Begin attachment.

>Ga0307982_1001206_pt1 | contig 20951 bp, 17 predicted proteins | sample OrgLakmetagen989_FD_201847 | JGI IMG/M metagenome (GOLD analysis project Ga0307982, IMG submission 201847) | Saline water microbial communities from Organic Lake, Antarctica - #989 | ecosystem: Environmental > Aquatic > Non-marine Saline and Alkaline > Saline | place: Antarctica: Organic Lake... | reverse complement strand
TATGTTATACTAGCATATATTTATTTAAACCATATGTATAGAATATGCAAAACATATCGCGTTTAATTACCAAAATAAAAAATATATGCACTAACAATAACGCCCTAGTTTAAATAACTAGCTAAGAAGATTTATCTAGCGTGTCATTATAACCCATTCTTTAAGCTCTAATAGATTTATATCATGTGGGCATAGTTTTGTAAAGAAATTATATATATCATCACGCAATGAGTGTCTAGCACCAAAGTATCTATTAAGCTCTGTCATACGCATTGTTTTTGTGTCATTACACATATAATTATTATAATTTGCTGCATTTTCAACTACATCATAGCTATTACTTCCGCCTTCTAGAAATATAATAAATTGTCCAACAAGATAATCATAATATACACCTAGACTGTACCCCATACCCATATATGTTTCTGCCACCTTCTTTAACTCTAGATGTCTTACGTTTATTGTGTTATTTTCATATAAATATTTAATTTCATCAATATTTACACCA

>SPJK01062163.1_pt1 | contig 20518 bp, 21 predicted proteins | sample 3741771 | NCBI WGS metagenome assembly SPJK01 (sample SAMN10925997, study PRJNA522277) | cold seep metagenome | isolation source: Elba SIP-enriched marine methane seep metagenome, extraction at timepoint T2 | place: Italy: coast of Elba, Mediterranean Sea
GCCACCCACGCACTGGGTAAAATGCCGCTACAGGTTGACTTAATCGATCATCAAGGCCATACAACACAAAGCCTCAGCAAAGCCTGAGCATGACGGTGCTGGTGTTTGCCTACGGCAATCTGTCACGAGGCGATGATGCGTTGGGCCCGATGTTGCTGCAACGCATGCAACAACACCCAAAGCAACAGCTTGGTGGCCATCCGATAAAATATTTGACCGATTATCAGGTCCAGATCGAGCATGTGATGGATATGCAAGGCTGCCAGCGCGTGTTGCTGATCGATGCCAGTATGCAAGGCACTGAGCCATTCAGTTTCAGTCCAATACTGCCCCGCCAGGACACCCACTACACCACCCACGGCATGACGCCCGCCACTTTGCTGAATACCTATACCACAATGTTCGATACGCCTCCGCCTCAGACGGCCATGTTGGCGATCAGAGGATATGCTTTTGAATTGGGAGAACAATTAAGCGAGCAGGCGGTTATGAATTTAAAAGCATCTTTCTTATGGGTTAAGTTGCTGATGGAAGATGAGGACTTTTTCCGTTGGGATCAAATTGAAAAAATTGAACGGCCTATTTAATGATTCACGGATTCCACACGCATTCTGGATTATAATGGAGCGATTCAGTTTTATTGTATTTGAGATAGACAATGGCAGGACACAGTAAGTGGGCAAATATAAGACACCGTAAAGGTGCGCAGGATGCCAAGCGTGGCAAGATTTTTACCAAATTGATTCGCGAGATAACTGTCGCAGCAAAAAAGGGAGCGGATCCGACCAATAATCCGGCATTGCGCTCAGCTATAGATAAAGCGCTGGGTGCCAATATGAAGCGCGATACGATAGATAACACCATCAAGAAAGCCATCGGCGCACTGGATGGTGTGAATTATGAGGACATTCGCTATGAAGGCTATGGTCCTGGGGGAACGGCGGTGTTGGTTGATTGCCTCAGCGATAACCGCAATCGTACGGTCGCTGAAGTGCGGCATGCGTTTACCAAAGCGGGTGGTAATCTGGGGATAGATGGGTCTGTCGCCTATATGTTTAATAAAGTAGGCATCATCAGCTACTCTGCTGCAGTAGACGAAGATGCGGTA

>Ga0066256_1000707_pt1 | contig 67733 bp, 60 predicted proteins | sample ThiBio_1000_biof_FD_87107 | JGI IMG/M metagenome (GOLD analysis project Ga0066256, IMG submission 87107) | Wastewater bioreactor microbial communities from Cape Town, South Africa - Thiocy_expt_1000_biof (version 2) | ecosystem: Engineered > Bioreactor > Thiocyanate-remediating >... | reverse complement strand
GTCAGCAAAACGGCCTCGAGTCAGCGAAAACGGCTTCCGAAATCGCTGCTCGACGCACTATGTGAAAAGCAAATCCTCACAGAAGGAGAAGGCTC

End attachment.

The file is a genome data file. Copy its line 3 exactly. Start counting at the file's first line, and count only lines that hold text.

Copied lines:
>SPJK01062163.1_pt1 | contig 20518 bp, 21 predicted proteins | sample 3741771 | NCBI WGS metagenome assembly SPJK01 (sample SAMN10925997, study PRJNA522277) | cold seep metagenome | isolation source: Elba SIP-enriched marine methane seep metagenome, extraction at timepoint T2 | place: Italy: coast of Elba, Mediterranean Sea